North Korea’s nuclear program has long triggered condemnation – including the U.N. Security Council’s recent decision to apply some of the toughest sanctions in history – but is something far more lethal lurking in the Hermit Kingdom’s arsenal?
“They have a large stockpile of chemical weapons, but the one that gets the least attention, and that I worry most about, is their biological weapons program,” said Andrew Weber, the former U.S. Assistant Secretary of Defense for Nuclear Chemical and Biological Defense Programs from 2009-2014.
When it comes to biological weapons, Weber said, just a tiny amount can bring incredibly lethal results. “Ounces or pounds would be enough. You can have millions of lethal doses of anthrax in a several-pound quantity… With smallpox, maybe just a few grams.”
One of the biggest concerns when it comes to chemical or biological warfare – a concern that Weber and the White House seem to share – is the fact that these incredibly lethal attacks can easily be “cloaked in deniability,” and difficult to trace back to the perpetrator. Weber pointed out that “it takes just one or two people to covertly deliver a strategic biological weapons attack.”
North Korea has been accused of using chemical weapons in an apparent assassination earlier this year, one that unfolded beyond its borders. Kim Jong Nam, the half-brother of North Korean leader Kim Jong Un, was killed with the use of the nerve agent VX in the Kuala Lumpur International Airport last February 13.
Adding to the difficulty in tracking the use of weapons like these, Weber said, is the fact that it’s usually too late when people realize they’ve been exposed. Weber added that “to release anthrax into the atmosphere, you’d likely go undetected and it would be a week or so before people start displaying symptoms.”
During the 2001 anthrax attacks in the U.S., Weber noted that people were mailed envelopes filled with the deadly substance – along with a letter telling them that they had been infected, and should seek medical attention. Weber said those warning letters are what allowed the government to quickly distribute antibiotics to thousands of Americans, likely saving lives in the process. Without them, the outcome could have been very different.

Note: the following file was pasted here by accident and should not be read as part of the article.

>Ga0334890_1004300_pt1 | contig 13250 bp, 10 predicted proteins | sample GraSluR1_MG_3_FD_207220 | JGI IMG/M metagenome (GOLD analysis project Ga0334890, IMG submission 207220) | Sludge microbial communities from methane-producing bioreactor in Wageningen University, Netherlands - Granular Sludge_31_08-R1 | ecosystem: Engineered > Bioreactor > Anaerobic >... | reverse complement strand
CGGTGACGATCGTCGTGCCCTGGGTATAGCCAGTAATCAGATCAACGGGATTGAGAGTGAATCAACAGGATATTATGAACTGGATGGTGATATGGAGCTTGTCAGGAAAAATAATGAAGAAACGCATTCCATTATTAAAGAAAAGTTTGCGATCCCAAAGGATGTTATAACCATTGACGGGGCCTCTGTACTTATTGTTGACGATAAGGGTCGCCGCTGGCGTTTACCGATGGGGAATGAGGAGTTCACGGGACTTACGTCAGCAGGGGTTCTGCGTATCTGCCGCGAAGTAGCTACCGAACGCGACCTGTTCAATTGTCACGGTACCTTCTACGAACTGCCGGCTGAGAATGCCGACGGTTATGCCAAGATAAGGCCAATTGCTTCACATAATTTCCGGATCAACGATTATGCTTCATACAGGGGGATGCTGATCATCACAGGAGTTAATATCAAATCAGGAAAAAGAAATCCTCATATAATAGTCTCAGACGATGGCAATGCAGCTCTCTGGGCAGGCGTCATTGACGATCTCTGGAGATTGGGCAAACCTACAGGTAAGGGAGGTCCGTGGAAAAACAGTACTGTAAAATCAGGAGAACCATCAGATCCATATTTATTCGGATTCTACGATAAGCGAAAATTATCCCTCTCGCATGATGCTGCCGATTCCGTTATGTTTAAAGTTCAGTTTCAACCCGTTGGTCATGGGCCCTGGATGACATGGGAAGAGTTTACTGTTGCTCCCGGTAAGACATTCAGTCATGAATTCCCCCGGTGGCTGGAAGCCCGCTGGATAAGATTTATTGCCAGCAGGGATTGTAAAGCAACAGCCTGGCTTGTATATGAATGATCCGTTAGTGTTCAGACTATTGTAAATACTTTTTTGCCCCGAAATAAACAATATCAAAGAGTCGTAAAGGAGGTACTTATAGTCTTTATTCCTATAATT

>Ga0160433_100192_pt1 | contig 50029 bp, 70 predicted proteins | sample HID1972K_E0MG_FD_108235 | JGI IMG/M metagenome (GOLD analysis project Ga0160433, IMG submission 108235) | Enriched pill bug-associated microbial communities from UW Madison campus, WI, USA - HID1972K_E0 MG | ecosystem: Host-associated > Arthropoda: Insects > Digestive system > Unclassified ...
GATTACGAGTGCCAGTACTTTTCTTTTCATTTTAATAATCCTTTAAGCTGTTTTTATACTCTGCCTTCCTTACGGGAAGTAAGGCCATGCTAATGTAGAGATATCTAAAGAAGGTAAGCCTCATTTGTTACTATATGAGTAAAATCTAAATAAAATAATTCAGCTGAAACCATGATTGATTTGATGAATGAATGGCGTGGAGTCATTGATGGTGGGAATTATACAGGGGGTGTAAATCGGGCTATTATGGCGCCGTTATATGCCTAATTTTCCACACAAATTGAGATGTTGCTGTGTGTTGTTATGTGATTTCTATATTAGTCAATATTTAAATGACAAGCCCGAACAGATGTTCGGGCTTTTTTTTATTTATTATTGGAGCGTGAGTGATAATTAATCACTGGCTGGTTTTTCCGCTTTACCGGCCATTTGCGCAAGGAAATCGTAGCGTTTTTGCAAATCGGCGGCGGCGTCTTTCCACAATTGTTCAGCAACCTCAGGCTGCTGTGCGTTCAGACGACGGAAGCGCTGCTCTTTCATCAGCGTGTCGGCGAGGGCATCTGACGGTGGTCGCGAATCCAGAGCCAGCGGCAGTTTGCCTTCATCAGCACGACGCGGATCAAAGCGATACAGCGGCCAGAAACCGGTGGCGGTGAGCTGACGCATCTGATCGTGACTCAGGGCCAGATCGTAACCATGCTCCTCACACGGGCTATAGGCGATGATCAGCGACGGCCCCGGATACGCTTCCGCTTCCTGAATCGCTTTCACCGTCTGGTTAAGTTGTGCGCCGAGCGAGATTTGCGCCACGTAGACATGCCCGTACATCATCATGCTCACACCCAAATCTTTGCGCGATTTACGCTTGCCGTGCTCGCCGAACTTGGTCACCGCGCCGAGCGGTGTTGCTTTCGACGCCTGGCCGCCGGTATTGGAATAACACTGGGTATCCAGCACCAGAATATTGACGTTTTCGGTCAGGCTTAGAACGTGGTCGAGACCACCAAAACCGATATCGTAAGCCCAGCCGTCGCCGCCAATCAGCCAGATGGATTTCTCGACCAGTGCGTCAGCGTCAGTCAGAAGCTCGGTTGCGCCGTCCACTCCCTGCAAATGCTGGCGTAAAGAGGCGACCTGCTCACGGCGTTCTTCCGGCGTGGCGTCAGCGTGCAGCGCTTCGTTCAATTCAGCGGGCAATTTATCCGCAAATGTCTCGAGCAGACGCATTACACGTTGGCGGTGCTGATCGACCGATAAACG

“If you don’t know about an attack until people start showing up sick, it’s very difficult to treat the inhalation of anthrax,” Weber said. He added, “if they can launch a VX attack in Kuala Lumpur, they can launch an anthrax attack in Los Angeles.”
The White House seemed to confirm the North’s chemical and biological capabilities, writing in its newly released National Security Strategy that “North Korea — a country that starves its own people — has spent hundreds of millions of dollars on nuclear, chemical, and biological weapons that could threaten our homeland.
For his part, Kim Jong Un, said the United Nations committed “an act of war” with its new round of nuclear-related sanctions.
North Korea’s most recent test-launch of a long-range missile, one that they claimed could reach anywhere on the U.S. mainland, inspired the U.N. Security Council’s unanimous approval of what are considered some of the toughest sanctions in history on December 22.
President Trump suggested on Twitter that the vote indicates “The World wants Peace, not Death!”
The text of the new UN resolution suggests that the “proliferation of nuclear, chemical and biological weapons, as well as their means of delivery, constitutes a threat to international peace and security.”
In a statement, the North Korean government said it would “categorically reject the ‘resolution,’” which it described “as a grave infringement upon the sovereignty of our Republic, [and] an act of war violating peace and stability in the Korean peninsula and the region.”
A spokesperson for the foreign ministry of China, one of the rogue regime’s few allies, seemed to call for “restraint” from both the international community and North Korea. In a statement, China called on nations to “make positive and constructive efforts to de-escalate tensions on the (Korean) Peninsula,” while adding that the resolution was designed with the intention of “not inflicting adverse humanitarian impact” on North Koreans.
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